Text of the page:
Next : my HP laptop has an Intel WiDi app on it and the TV has a "Wifi Screen Share". Hmm, let's see...bang! Laptop screen now wirelessly mirrored on the TV. LG TV, Samsung phone, HP laptop. I bet Apple products would not work with anything other than Apple this way.

incongruity 1 day ago 1 reply      
I think part of this comes from the abstractions used for tablets vs. "traditional" computers. (With the surface being viewed as a tablet by most consumers, vs. the air being seen as a traditional laptop).

In tablets, the trend seems to be to abstract away/hide the OS as much as possible " it isn't something that runs on the machine, it is the machine " if that makes sense. Compare this to the laptop world where we're all engrained to conceive of the OS as something that is installed on the machine and in most/all cases is able to be swapped out (insert plug for your favorite Linux distro here, etc.)

So, given that, most consumers willingly accept the space the OS takes up as a given on the laptop yet the same people see the listing the tablet storage including the space required for the OS as disingenuous.

When you want to abstract away something, if your abstraction leaks, it usually hampers the user experience or user perception of the offering " as this case illustrates (IMHO).

grecy 1 day ago 2 replies      
> And with one minor tweak that doesn't affect the system's capabilities in any way

If that were the case, why would that feature even be included? Obviously it does impact the capabilities, when things go wrong.

Also interesting to note they call it a "minor tweak". What percentage of tablet (or laptop) users even know about a recovery image?
I small fraction, I'd wager.

beagle3 1 day ago 4 replies      
tl;dr: On the 128GB models (Surface Pro vs. Macbook Air), they both leave ~90GB free space.

The problem for Microsoft is that they are competing at the same time against laptops and tablets. For someone who's looking for a tablet, it loses badly to an iPad (the free space sticks out, but it is by now means the only place an iPad wins). For someone who's looking for a laptop, it loses to many laptops (in price, performance, ergonomics - whatever it is you care about, there's something that handily beats the Surface Pro).

Are there any people who are looking for something that's sort-of-a-tablet and sort-of-a-laptop, and are willing to get a device that is not competitive as either? We'll soon find out.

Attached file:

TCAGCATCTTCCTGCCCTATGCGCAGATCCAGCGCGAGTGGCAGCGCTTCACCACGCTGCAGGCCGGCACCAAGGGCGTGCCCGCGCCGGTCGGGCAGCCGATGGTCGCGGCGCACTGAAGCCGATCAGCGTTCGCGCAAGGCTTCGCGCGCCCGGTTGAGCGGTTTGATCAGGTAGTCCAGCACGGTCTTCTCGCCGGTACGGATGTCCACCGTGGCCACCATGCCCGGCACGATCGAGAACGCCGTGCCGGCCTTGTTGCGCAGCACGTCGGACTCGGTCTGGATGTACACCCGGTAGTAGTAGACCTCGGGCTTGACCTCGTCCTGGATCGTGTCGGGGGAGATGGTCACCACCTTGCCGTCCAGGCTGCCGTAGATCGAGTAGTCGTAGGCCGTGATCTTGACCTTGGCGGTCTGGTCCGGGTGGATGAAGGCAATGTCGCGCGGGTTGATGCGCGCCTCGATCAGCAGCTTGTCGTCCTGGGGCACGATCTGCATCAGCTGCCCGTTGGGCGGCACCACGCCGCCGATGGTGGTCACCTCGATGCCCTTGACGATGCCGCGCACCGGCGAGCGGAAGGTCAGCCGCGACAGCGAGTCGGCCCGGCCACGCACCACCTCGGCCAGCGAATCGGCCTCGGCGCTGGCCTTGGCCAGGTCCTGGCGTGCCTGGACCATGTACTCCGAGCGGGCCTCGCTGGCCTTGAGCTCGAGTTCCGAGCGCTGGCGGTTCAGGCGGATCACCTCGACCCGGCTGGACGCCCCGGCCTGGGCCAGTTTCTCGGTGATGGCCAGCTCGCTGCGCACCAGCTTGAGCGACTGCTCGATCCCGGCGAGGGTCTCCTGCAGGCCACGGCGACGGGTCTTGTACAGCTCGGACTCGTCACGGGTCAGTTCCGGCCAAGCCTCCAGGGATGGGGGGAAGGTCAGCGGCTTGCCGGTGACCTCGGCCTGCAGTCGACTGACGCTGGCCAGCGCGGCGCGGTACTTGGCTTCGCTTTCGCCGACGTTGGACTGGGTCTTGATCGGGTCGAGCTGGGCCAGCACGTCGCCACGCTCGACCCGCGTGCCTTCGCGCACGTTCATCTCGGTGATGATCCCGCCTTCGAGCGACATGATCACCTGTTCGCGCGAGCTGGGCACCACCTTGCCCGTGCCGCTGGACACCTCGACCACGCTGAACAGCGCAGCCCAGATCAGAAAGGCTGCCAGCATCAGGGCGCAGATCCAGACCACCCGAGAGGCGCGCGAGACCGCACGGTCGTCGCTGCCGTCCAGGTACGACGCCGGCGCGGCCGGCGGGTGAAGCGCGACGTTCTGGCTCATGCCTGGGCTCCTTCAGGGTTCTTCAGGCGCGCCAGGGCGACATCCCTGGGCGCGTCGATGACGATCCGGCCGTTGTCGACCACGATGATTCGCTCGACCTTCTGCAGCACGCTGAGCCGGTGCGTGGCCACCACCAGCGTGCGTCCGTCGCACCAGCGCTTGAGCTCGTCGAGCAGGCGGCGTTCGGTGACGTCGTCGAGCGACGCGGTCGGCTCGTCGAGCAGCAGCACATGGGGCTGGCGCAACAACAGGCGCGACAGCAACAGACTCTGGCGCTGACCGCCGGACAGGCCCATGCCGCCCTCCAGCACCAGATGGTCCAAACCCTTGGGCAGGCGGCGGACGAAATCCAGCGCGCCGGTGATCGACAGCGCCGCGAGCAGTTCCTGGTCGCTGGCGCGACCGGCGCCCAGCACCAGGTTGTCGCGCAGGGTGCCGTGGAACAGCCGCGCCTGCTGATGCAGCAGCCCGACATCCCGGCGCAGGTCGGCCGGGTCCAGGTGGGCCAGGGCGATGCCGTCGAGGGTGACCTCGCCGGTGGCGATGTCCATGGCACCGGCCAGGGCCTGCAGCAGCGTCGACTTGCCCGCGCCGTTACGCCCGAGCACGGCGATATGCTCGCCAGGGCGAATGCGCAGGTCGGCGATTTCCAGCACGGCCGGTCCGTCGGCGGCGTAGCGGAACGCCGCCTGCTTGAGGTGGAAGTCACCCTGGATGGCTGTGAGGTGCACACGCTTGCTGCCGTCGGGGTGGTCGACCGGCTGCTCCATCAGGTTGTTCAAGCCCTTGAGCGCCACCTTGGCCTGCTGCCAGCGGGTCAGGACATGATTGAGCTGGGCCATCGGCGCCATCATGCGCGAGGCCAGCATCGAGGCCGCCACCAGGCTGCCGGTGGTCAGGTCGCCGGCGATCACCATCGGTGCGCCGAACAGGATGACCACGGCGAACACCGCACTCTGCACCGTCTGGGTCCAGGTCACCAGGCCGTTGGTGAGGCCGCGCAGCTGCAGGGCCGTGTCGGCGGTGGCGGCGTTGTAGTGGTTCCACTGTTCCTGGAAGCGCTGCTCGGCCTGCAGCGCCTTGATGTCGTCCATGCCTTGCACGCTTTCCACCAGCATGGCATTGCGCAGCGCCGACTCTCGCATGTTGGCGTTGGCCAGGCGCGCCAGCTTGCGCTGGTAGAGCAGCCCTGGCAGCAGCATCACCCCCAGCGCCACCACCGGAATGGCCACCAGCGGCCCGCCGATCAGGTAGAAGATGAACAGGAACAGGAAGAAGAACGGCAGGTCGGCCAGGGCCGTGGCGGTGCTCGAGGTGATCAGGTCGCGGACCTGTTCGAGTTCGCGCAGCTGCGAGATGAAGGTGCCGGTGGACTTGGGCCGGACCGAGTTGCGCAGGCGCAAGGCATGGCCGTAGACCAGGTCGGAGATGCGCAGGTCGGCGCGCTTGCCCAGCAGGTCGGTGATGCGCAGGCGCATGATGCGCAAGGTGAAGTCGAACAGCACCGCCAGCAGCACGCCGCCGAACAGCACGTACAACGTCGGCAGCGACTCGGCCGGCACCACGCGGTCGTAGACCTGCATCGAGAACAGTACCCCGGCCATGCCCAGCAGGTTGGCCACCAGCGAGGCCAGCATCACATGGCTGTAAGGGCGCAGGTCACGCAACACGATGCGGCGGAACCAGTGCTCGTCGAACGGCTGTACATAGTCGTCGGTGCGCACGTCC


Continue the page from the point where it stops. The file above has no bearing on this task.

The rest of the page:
My own experience leads me to believe that until you have perfected a niche (neither laptops or tablets are there yet), extreme specialization always wins against generalization.

DannoHung 1 day ago 0 replies      
The numbers reported for the 128 version weren't what people were griping about.
drivebyacct2 1 day ago 0 replies      
I'm so embarrassed. A week ago I defended that people could be reasonable about Microsoft, their products and the Surface. The comment threads here today have been pathetic. If this is the biggest issue to bitch about regarding the Surface then the Surface Pro 2.0 should be an easy target to nail.

Jesus there are people writing rants in this thread that don't even understand that the Surface Pro is specd similarly to the macbook air (except the surface has a much better screen)

comex 1 day ago 0 replies      
Note that the OS X recovery partition is only 650 MB, since it downloads the actual installation image from the internet on the fly.

Are you sure that the Surface Pro's disk actually offers 127.90 GB of block device? To my inexpert ears, that seems to imply that it's actually larger than 128 GB, which sounds wrong.

Tloewald 1 day ago 0 replies      
So having "proven" Windows 8 has no advertising (by somehow claiming the apps with ads weren't really part of Windows 8) Ed Bott turns to proving the 128GB Surface has more storage space than the Macbook Air by deleting tons of stuff from the Surface and nearly freeing up as much space as the latter has by default.
mattbee 1 day ago 1 reply      
Wow, and I thought Disk Utility was only a piece of shit for hiding partitions from me :-)

We've had at least one dispute with a customer who didn't get the "advertised" storage space when buying hosting - it's easy to you say this server has 8 x 500GB drives in a RAID10, but we've had a customer unhappy when 1.9 binary terabytes of data didn't fit onto that after RAID metadata, filesystem overhead etc.